Hartmann’s Violin Concerto is one of the most powerful works of the 20th century; I first encountered it on a recording by Thomas Zehetmair, still available on Warner Apex, coupled with the Berg and Janá?ek concertos. If I prefer Zehetmair it’s only because I prefer the couplings to the solo violin works, but you may already have the Berg and Janácek in other versions. Alina Ibragimova and the Britten Sinfonia give a powerful performance of this powerful music, well recorded and with Hyperion’s usual high-quality booklet of notes.

As You Like It: Shakespeare Songs
Franz SCHUBERT (1797-1828)
Hörch, hörch, die Lerch’ (Hark, hark, the lark) [1:34]
Roger QUILTER (1877-1953) Three Shakespeare Songs, Op. 6:
Come away, death [2:37]
O mistress mine [1:24]
Blow, blow, thou winter wind [2:20]
Benjamin BRITTEN (1913-1976) Fancie [0:52]
Francis POULENC (1899-1963) Fancy [1:50]
Ernest CHAUSSON (1855-1899) Trois chansons de Shakespeare, Op. 28:
Chanson de clown [3:29]
Chanson d’amour [2:11]
Chanson d’Ophélie [2:03]
Franz SCHUBERT An Sylvia [2:44]
Henry PURCELL (1659-1695) (arr. Tippett/Bergmann) If music be the food of love [2:03]
An Epithalamium [2:51]
Michael TIPPETT (1905-1998) Songs for Ariel:
Come unto these yellow sands [1:48]
Full fathom five [1:45]
Where the bee sucks [1:17]
Joseph HAYDN (1732-1809) She never told her love [3:21]
Franz SCHUBERT Trinklied [0:45]
Hugo WOLF (1860-1903) Lied des transferierten Zettel [0:56]
Geoffrey BUSH (1920-1988) It was a lover and his lass [1:52]
Alex WOOLF (b. 1995) Three Tempestuous Tunes (2012) *
This is a very scurvy tune [2:08]
Flout ’em and scout ’em [0:35]
No more dams I’ll make for fish [1:10]
Dominick ARGENTO (b. 1927) from Six Elizabethan Songs:
Winter [1:34]
Dirge [3:54]
Mervyn HORDER (1910-1998) Under the greenwood tree [1:22]
John DANKWORTH (1927-2010) Shall I compare thee to a summer’s day? [2:24]
The Compleat Works [1:20]
Dunsinane Blues [2:56]
Peter DICKINSON (b. 1934) from Schubert in Blue: Hark, hark, the lark [1:55]
* world premiere recording
Nicky Spence (tenor)
Malcolm Martineau (piano) – rec. September 2012. DDD.
Pdf booklet with texts included
RESONUS CLASSICS RES10116 [57:17] – from (mp3, aac and lossless) or stream from Naxos Music Library

Shakespeare must have inspired more music than any other playwright, from the large-scale such as Prokofiev’s Romeo and Juliet to the smaller works for voice and piano recorded here. With the exception of the three songs by Alex Woolf much of this repertoire is available, often in multiple recordings, but I can’t think of any collection comparable with this. As usual, in a pattern established with their first release, the original 1825 version of Mendelssohn’s Octet, Resonus are filling a niche and filling it very well. Who else would have given us Schubert’s Shakespeare, opening with his well-known setting of Hark, hark the lark, and closing with Peter Dickinson’s entertaining Scott Joplin-like take on Schubert’s setting. There’s a large variety of periods of composition and of moods here.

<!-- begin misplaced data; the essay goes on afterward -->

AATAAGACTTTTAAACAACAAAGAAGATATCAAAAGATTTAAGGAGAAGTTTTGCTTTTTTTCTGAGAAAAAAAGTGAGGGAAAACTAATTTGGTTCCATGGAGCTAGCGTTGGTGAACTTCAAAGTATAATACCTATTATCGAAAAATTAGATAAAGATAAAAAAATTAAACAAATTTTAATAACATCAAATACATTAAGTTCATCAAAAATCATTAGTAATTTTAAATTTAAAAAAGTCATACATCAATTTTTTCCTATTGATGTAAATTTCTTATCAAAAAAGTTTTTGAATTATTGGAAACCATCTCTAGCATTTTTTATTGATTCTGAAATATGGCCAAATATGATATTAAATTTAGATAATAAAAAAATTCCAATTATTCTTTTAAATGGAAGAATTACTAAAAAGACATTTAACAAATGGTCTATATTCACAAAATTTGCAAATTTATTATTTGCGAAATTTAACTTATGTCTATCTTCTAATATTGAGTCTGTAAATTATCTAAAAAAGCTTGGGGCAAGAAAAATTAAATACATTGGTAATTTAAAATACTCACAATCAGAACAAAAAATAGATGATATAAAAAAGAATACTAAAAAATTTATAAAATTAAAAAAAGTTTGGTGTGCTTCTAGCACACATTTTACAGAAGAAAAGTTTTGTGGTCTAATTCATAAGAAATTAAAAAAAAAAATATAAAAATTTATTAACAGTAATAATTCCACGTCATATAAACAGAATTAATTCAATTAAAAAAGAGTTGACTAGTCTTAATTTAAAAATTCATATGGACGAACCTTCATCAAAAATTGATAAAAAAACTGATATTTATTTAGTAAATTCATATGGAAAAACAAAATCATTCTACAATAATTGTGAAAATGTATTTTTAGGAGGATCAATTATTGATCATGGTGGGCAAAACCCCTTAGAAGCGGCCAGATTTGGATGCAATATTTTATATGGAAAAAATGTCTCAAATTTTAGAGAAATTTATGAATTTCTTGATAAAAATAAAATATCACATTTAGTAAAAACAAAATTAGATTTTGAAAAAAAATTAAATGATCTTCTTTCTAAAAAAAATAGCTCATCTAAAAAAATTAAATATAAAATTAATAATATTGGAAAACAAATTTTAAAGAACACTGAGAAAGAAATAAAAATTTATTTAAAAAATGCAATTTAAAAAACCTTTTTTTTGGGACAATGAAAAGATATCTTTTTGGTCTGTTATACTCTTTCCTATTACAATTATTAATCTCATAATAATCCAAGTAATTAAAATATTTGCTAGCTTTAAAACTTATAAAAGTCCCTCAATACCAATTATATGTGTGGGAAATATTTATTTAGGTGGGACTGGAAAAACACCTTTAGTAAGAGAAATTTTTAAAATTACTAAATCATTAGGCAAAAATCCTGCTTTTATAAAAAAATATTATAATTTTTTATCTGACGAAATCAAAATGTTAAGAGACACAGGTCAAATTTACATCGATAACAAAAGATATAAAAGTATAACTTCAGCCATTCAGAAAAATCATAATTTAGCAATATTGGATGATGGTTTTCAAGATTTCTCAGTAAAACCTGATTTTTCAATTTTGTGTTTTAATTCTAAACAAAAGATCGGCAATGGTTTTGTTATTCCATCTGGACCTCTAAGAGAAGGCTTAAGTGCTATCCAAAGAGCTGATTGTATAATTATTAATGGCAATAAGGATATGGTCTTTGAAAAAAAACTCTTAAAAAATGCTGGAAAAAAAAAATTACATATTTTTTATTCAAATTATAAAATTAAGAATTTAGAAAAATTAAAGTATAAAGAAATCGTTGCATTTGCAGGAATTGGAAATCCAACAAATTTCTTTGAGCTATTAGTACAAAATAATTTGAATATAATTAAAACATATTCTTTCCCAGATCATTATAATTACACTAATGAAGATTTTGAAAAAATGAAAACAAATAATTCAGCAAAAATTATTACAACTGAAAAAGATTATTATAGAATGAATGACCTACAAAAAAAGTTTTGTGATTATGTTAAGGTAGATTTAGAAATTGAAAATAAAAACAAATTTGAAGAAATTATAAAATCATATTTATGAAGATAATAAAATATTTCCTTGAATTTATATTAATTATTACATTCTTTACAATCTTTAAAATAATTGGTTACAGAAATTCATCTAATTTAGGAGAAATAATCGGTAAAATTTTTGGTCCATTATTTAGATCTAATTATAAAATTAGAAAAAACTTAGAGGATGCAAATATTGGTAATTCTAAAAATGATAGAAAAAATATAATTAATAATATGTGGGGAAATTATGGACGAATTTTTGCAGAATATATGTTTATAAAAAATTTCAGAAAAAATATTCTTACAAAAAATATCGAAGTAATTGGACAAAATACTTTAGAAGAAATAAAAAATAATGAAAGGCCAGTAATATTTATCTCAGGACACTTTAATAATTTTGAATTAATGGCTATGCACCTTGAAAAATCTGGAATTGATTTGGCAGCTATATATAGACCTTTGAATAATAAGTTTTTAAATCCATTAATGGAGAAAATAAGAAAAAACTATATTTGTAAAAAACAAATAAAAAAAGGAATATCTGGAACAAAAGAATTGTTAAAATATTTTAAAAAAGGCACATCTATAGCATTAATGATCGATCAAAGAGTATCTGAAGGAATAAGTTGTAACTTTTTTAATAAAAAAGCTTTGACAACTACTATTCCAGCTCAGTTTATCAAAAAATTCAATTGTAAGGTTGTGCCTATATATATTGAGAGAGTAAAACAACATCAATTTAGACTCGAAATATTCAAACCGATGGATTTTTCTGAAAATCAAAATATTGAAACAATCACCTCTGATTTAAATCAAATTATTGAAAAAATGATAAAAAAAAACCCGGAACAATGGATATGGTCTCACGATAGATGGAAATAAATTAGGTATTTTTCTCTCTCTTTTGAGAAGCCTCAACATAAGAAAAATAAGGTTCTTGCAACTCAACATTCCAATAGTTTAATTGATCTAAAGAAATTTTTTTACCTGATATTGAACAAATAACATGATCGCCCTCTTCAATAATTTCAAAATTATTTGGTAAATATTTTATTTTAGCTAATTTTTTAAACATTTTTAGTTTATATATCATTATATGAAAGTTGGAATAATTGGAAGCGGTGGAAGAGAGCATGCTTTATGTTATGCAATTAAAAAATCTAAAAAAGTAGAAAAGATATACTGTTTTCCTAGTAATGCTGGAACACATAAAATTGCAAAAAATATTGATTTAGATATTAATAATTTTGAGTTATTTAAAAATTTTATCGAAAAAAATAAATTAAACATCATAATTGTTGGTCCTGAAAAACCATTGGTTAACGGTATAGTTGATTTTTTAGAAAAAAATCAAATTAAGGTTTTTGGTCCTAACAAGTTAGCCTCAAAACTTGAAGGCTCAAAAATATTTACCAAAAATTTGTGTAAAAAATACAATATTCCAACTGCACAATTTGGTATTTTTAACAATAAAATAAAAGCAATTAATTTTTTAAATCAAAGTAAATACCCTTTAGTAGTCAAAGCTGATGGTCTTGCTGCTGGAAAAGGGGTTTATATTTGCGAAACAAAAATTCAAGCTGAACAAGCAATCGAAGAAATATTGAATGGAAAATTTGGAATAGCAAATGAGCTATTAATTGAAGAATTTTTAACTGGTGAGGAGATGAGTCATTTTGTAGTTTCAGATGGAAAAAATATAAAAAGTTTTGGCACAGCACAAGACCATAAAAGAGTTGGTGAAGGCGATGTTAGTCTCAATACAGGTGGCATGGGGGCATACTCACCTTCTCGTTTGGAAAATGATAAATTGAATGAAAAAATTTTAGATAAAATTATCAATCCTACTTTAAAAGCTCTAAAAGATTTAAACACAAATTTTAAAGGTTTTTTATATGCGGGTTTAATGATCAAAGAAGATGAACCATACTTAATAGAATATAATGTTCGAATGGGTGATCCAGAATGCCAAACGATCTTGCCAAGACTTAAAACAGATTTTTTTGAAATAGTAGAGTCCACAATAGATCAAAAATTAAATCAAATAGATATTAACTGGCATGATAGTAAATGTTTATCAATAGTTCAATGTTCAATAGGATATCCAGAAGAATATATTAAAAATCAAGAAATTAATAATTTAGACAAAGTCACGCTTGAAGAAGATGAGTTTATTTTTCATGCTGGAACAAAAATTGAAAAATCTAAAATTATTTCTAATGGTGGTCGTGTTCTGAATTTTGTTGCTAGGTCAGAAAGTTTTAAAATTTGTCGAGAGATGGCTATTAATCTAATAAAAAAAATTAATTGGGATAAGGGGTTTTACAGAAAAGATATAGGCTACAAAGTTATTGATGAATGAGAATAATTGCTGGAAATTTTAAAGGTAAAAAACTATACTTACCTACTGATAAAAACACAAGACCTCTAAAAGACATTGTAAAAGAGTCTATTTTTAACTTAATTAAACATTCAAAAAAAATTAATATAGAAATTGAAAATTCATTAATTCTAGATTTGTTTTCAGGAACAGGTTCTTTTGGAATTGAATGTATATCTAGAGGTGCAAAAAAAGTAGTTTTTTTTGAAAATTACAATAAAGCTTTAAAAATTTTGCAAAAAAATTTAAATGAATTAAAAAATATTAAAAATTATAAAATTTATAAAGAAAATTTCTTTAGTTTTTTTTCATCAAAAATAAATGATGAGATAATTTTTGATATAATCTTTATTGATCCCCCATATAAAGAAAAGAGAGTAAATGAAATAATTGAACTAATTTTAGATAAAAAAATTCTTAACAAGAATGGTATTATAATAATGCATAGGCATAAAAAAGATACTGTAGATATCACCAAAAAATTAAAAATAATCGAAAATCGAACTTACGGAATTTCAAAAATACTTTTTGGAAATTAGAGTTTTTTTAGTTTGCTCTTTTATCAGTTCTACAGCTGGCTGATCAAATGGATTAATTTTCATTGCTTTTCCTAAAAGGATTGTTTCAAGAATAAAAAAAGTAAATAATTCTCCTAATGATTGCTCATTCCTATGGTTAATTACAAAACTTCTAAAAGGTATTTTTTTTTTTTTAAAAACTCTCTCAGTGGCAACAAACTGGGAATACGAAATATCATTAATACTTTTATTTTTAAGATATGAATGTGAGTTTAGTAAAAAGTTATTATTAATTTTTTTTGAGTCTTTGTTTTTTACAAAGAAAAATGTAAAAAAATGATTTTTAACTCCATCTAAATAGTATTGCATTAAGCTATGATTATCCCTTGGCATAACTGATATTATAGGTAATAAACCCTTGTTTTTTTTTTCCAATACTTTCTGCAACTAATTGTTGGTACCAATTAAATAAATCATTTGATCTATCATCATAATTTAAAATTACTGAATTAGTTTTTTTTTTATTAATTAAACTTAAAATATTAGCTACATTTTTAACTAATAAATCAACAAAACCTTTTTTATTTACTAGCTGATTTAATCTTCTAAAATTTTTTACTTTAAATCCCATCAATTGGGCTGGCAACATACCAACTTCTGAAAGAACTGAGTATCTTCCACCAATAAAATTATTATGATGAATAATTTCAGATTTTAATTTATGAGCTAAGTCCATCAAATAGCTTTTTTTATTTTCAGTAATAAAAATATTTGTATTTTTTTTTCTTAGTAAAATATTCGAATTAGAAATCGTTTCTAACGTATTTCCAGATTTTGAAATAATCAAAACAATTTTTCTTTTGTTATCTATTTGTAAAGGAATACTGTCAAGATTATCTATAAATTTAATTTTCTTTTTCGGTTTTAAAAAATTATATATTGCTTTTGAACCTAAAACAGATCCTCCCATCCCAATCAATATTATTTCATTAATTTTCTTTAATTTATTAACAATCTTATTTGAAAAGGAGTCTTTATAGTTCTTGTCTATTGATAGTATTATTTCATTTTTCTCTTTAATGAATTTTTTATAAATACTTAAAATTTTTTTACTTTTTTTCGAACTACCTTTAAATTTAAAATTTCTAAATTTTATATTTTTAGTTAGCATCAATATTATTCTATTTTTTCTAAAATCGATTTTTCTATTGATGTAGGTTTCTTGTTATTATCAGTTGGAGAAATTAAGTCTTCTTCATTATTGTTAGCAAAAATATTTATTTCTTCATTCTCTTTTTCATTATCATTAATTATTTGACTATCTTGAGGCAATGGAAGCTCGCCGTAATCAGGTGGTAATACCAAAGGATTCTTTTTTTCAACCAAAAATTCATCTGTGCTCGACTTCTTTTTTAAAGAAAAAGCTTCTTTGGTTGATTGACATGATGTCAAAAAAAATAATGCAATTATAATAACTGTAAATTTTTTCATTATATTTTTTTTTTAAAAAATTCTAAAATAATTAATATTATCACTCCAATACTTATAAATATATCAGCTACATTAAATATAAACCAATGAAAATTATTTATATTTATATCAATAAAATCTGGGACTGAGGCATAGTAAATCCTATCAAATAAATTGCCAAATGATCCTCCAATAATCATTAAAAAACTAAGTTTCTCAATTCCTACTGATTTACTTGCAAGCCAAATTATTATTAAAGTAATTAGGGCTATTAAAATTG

Nicky Spence has already featured on Resonus, in the music of Mark Anthony Turnage (RES10106 – January 2012/1 Roundup); I liked his contribution to that album and I enjoyed his performances here, expertly partnered by Malcolm Martineau and well recorded.

In brief

I’ve just been so bowled over by a new recording of Handel’s Organ Concertos by Lorenzo Ghielmi and La Divina Armonia (Passacaille 990 – download from that I find myself preferring these recordings of The Cuckoo and the Nightingale (HWV295), HWV296, 343b, 304 and 310) plus the Oboe Concerto, HWV287, to the Simon Preston recording on DG Archiv. Only HWV310 (alias Op.7/5) overlaps with the recording of the concertos from Op.4 and Op.7 which Paul Nicholson made with the Brandenburg Consort and Goodman (Hyperion 2-for-1 Dyad CDD22052 – mp3 and lossless from, so the two recordings are effectively complementary. Look out for my review of the Passacaille recording on the main MusicWeb International review pages, but you needn’t wait to obtain the stylish Hyperion recordings – two CDs for £7.99 as downloads, complete with pdf booklet.

I was slightly less impressed with a Channel Classics SACD of Joseph Haydn’s two Horn Concertos and music by his brother Michael (CCSSA30210 [55:00]) in another review which should be appearing on the main MusicWeb International pages shortly, but there’s no denying the high quality of the SACD recording – and it’s also available in a range of download formats, from mp3, via 24/44.1, 24/96 and 24/192 up to DSD from

I don’t think that Volume Two of Toccata’s complete keyboard works of Rameau has yet appeared as a download except from – it should also be available soon from and others – but this CD from Stephen Gutman has joined his Volume 1 – review – in persuading me that Rameau can be made to sound well on the piano. (TOCC0051 [75:34]). That’s quite a feat when I normally dislike baroque keyboard music on the modern instrument, so Gutman joins a very small company, headed by Angela Hewitt. My review of the CD will be appearing on the main MusicWeb International pages soon.